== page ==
This site was made possible through a settlement agreement involving the the American Federation of Musicians, the Brooklyn Philharmonic, and composer Nathan Currier. From eight years of litigation involving two linked cases, Currier v. Brooklyn Philharmonic Symphony Orchestra in New York State Supreme court, and Currier v. American Federation of Musicians et al in Federal court (New York southern district court), the current website is the end result. In each of the cases, initial rulings were favorable to Currier and led to settlement.
The Brooklyn Philharmonic premiered Gaian Variations at Lincoln Center's Avery Fisher Hall for Earth Day 2004, but stopped mid-performance claiming that they were going into overtime, even though they had performed less than two hours of their three hour contract.
In the settlement, Currier was given rights to use the recording of the Gaian Variations premiere for this website, and it contains edited parts of that recording comprising twenty six of the work's variations, totaling about seventy minutes of music.
With the work's texts linked to a series of pictorially-supported science pages helping introduce key concepts of Gaia theory to the layperson, the site is likely one of the larger educational projects supporting the science of Gaia online, with twenty one pages taken from James Lovelock's 1992 Gaia: The Practical Science of Planetary Medicine, reprinted with kind permission of Gaia Books and the author.
April 21, 2004, 8:00 pm, Avery Fisher Hall, Lincoln Center,
The Brooklyn Philharmonic
Harold Rosenbaum, conductor
with the New York Virtuoso Singers and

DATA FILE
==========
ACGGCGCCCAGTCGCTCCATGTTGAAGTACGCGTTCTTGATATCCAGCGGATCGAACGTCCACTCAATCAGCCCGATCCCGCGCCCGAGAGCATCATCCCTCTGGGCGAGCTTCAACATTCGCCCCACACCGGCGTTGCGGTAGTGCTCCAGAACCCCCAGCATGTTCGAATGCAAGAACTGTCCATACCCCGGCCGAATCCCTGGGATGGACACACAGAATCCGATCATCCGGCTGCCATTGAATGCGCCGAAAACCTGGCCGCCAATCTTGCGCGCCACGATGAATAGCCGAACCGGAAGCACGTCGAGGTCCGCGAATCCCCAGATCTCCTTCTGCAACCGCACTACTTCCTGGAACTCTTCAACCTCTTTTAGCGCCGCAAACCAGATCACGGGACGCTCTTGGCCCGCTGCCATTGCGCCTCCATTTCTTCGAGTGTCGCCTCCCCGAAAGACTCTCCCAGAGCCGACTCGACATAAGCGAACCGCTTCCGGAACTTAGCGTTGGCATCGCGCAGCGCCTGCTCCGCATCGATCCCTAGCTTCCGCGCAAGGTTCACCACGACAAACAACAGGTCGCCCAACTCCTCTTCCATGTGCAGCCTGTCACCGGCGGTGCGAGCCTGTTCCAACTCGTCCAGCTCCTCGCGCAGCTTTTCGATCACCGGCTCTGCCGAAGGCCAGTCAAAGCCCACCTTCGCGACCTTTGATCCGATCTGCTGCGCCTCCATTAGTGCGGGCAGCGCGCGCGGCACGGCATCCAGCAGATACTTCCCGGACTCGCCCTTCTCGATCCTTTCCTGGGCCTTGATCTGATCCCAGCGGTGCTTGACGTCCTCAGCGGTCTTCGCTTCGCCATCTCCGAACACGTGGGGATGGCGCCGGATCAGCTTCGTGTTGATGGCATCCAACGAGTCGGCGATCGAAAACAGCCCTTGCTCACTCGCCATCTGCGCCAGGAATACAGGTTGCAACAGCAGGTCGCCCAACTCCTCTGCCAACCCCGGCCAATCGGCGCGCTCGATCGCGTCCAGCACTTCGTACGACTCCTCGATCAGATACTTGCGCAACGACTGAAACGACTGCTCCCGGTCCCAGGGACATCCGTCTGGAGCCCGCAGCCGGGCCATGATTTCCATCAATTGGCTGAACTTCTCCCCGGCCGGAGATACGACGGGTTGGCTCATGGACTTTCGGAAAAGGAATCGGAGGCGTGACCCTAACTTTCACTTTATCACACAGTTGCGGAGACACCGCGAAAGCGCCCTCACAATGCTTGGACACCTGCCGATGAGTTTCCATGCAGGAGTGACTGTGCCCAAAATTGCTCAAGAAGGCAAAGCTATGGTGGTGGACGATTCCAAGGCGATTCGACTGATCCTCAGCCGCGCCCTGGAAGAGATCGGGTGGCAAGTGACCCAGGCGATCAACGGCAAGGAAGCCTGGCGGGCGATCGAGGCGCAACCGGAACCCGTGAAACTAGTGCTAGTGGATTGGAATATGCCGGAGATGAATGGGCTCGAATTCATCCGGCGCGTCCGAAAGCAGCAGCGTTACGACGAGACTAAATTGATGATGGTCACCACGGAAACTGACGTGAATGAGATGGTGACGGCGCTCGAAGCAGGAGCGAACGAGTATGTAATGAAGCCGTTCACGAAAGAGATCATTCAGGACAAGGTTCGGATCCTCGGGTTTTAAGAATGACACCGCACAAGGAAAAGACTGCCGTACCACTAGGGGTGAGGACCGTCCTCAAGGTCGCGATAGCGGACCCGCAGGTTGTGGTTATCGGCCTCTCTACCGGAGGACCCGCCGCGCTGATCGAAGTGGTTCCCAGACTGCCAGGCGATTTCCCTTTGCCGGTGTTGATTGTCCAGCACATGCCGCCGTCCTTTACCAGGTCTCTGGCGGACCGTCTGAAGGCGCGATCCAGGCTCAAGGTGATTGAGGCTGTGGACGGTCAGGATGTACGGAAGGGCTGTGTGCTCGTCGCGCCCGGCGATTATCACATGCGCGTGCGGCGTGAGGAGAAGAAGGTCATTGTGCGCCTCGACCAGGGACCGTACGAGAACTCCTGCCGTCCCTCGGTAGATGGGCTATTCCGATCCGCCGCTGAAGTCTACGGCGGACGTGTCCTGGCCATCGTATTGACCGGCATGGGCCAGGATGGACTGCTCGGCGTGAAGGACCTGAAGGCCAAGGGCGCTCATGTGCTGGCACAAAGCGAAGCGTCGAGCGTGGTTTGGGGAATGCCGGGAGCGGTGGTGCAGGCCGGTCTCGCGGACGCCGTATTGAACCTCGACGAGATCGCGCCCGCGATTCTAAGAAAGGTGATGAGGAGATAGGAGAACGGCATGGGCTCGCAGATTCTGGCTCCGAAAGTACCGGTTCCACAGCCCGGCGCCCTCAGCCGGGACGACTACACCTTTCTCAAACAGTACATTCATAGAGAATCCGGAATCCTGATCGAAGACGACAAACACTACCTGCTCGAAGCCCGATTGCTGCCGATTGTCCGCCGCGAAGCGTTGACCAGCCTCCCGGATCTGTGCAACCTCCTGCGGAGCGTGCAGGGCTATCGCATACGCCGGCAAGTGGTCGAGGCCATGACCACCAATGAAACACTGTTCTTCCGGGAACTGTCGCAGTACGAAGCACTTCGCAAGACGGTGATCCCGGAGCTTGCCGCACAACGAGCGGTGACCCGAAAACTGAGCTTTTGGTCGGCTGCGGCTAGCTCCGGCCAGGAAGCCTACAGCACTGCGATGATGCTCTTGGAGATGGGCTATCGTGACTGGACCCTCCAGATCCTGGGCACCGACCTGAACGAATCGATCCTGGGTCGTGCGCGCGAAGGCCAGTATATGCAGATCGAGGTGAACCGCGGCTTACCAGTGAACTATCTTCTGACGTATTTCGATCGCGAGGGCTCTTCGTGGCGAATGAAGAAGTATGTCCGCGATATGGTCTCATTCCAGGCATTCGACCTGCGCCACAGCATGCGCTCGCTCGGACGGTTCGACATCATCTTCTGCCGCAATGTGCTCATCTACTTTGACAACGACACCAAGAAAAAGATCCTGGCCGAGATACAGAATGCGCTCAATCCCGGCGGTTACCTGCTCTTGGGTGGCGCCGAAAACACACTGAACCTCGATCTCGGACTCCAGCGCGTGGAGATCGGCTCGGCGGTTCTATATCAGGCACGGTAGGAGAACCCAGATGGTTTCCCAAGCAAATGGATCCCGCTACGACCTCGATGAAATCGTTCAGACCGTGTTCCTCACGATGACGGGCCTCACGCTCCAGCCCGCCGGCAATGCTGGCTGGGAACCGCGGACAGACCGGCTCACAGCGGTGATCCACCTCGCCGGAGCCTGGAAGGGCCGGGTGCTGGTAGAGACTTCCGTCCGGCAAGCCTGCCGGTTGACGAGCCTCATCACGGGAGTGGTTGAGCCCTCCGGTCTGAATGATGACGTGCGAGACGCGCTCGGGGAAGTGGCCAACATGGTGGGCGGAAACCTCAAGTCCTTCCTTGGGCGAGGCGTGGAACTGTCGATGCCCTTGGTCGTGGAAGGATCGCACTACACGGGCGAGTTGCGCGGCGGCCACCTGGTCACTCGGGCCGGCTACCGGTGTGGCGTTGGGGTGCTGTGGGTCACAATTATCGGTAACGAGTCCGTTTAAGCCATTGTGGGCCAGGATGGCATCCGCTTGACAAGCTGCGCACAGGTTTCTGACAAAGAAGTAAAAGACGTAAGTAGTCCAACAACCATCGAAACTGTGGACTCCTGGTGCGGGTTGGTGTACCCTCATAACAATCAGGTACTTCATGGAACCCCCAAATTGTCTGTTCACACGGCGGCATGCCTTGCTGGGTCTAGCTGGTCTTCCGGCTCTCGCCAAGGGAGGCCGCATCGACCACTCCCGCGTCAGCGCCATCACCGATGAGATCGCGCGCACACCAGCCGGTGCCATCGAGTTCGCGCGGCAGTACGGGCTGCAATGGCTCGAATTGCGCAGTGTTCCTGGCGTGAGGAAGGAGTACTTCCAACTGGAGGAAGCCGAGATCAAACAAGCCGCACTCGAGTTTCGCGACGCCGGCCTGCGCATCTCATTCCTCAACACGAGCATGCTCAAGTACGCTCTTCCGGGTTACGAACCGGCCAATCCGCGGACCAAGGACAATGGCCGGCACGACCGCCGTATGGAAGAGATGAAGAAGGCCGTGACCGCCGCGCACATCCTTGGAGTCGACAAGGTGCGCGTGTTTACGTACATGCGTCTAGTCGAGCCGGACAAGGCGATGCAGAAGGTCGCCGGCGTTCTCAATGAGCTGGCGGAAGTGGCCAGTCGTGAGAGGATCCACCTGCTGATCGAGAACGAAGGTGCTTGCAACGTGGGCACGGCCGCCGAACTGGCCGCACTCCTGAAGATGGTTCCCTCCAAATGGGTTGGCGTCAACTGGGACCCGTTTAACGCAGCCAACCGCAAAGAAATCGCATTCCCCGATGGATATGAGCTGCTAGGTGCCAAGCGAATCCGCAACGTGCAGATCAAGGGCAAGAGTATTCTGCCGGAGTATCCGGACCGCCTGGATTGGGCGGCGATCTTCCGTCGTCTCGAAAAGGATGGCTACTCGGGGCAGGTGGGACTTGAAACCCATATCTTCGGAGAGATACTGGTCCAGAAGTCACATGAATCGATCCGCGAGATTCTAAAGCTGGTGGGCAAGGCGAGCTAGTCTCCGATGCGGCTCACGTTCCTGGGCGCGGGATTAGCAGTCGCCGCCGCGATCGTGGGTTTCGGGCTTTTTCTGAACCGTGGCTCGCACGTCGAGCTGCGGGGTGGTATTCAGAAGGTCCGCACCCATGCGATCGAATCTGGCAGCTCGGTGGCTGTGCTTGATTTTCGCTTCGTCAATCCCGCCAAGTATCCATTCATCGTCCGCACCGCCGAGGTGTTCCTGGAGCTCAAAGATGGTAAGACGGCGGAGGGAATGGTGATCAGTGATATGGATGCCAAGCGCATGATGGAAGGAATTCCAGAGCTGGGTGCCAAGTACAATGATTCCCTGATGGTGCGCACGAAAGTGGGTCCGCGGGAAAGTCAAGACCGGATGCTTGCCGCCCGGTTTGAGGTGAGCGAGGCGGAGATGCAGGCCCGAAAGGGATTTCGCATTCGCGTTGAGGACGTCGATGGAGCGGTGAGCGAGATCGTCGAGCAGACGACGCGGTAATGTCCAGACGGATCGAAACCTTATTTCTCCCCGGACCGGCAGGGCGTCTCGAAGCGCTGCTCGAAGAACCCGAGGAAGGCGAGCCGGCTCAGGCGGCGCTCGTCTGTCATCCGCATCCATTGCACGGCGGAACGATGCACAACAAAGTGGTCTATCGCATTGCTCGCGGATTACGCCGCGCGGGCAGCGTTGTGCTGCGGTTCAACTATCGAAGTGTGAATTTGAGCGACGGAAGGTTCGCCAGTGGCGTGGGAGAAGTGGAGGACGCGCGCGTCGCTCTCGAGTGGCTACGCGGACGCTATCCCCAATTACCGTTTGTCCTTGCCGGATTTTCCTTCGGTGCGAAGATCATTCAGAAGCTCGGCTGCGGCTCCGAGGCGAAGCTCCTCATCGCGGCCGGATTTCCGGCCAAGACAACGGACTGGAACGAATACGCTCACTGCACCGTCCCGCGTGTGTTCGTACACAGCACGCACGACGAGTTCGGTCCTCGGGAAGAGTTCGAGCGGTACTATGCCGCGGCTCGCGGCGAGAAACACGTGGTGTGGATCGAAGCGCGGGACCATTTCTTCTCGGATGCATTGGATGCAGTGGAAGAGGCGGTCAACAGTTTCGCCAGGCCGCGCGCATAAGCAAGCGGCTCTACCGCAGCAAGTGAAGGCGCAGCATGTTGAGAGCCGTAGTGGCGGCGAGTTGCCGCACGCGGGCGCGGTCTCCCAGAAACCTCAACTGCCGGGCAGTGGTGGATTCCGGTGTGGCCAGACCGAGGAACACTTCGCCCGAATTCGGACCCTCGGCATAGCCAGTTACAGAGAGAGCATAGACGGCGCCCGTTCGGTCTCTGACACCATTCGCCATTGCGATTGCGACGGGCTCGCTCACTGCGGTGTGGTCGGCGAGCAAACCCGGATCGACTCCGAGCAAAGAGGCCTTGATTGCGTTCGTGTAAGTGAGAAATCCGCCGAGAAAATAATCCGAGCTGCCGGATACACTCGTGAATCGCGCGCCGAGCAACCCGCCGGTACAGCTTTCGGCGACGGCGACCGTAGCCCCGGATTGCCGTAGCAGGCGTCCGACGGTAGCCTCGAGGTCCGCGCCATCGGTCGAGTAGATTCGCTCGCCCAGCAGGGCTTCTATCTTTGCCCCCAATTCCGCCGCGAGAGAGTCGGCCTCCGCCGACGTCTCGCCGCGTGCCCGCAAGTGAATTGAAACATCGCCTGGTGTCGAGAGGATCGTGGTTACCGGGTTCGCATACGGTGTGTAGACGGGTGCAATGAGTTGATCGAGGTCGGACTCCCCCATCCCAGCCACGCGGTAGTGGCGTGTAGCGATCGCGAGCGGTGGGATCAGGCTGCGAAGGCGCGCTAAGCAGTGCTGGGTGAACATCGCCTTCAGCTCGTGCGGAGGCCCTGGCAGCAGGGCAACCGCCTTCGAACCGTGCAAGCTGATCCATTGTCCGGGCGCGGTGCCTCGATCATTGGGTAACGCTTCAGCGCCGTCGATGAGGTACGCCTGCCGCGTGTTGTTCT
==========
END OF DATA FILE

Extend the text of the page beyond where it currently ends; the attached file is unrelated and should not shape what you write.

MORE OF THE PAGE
Elizabeth Keuch, soprano
Marietta Simpson, mezzo soprano
John Aler, tenor
David Arnold, baritone
Emma Tahmizian, Judith Stillman, piano soloists
Anne Akiko Meyers, violin solo
Shanghai String Quartet
Chris Turner, harmonica
Gaian Variations is an oratorio that depicts Earth system science as one of the great revolutions in human thinking, yet also a direct outgrowth of the last two centuries of scientific development. There is little remaining dispute that James Lovelock and Lynn Margulis unleashed a vast revolution: as James Green, NASA's Director of Planetary Sciences, noted in 2010, "Dr. Lovelock and Dr. Margulis played a key role in the origins of what we now know as Earth system science." What Lovelock and Margulis preferred to called "Gaia" - the idea that our planet functions as a single self-regulating entity - remained highly controversial for decades, with prominent Neo-Darwinists like Richard Dawkins claiming that such self-regulation would be impossible and run counter to the laws of natural selection. In 2001 more than 1,000 scientists signed a Declaration under the aegis of the United Nations and four global bodies which states at its outset "The Earth System behaves as a single self-regulating system," largely ending debate about this core concept of Gaia. Even the most strident critic of Gaia theory, Toby Tyrrell, noted that this declaration highlights "the degree to which Gaia has been accepted by a large part of the scientific community."
New York Times music critic Allan Kozinn dubbed Gaian Variations "pseudoscientific." Pictured here is the score on display at the prestigious London Museum of Science, where it remained for a full year as part of their exhibition, Unlocking Lovelock, 2014-2015.